Pinworm infections and reinfections can be diminished by the following:
- Make certain children wash their hands before meals and after using the restroom.
- Keep children's fingernails trimmed.
- Discourage nail-biting and scratching the anal area.
- Have children change into a clean pair of underwear each day.
- Have children bathe in the morning to reduce egg contamination.
- Open bedroom blinds and curtains during the day as eggs are sensitive to sunlight.
- After each treatment, change night clothes, underwear, and bedding and wash them.
Since pinworms are so common and usually occur in children age 12 and under, there is no reason for concern unless the infection keeps reoccurring. In that case, meticulous cleaning and treatment with retreatment needs to be enforced.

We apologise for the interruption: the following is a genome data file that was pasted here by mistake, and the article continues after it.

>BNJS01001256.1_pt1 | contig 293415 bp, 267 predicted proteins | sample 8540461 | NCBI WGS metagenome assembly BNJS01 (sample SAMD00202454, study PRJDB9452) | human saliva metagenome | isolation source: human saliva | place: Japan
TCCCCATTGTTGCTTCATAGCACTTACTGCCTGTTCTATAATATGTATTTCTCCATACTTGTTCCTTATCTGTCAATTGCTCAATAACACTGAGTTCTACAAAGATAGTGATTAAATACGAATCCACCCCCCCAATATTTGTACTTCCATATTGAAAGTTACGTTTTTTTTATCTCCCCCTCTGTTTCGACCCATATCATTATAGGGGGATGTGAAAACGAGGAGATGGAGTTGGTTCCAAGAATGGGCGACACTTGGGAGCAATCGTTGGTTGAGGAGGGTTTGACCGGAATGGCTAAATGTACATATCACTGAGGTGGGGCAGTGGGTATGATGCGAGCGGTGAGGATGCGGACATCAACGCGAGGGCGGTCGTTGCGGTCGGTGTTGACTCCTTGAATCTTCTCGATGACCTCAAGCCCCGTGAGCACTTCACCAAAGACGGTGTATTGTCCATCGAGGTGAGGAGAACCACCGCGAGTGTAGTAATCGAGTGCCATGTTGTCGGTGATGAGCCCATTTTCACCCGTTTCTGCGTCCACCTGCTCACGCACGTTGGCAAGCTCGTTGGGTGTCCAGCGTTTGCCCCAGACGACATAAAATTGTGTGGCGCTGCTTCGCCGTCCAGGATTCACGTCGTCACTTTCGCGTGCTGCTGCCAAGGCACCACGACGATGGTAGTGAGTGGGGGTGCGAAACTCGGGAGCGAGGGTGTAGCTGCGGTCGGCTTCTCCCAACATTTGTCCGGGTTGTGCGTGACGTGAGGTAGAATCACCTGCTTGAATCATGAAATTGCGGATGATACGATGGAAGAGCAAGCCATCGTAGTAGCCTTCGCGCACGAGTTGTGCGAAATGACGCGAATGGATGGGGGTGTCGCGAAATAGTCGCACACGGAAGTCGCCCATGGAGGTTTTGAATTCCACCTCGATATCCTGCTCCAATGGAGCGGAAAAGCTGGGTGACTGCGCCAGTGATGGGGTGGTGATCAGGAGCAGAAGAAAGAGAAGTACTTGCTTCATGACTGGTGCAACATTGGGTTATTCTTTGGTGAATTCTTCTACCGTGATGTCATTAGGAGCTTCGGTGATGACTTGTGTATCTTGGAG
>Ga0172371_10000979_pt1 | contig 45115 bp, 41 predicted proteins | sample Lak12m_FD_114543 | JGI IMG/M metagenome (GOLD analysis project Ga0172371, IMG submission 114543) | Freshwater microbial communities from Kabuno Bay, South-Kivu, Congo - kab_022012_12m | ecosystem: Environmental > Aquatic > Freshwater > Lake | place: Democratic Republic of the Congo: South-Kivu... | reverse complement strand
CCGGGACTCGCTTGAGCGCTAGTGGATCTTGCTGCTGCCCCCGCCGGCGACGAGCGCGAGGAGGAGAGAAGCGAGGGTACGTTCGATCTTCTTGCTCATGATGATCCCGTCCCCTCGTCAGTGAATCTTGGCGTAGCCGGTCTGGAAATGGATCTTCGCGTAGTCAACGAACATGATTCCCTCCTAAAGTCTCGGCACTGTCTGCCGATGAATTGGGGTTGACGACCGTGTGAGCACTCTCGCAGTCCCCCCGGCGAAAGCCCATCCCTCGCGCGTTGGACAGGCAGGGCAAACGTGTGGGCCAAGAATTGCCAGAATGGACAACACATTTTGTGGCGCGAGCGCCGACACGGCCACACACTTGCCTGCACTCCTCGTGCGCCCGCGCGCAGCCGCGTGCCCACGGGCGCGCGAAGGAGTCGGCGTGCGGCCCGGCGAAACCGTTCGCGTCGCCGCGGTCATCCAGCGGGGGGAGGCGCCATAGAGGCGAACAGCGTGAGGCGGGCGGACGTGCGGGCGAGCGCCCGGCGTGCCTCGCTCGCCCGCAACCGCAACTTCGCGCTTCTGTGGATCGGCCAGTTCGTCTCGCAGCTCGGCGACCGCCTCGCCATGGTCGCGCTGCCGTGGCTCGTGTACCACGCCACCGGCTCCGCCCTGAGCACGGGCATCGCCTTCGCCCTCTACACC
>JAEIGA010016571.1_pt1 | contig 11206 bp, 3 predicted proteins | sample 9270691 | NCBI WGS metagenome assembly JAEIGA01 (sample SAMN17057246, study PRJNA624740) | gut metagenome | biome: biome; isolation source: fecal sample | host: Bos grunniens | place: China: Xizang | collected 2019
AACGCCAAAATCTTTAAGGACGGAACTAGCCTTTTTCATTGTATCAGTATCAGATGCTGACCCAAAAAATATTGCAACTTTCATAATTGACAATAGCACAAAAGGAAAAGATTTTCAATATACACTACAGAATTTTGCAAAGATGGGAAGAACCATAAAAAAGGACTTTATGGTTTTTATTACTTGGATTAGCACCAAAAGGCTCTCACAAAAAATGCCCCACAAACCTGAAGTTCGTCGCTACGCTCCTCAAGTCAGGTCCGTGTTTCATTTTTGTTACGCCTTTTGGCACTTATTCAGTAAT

Systemic—Relating to an entire body system or the body in general.
American Academy of Pediatrics. 141 Northwest Point Blvd., Elk Grove Village, IL 60007-1098. (847) 434-4000. Web site: <www.aap.org>.
Center of Disease Control and Prevention. Fact Sheet: Pinworms [cited March 6, 2005]. Available online at: </www.cdc.gov/ncidod/dpd/parasites/pinworm/factsht_pinworm.htm>.
iVillage. Pinworms: Why do they keep coming back? [cited March 6, 2005]. Available online at: <www.parentsplace.com/toddlers/health/qas/0,,239278_101260,00.html>.
Ohio State University. Pinworms. [cited March 6, 2005]. Available online at: <www.biosci.ohio-state.edu/~parasite/enterobius.html>.
Linda K. Bennington, MSN, CNS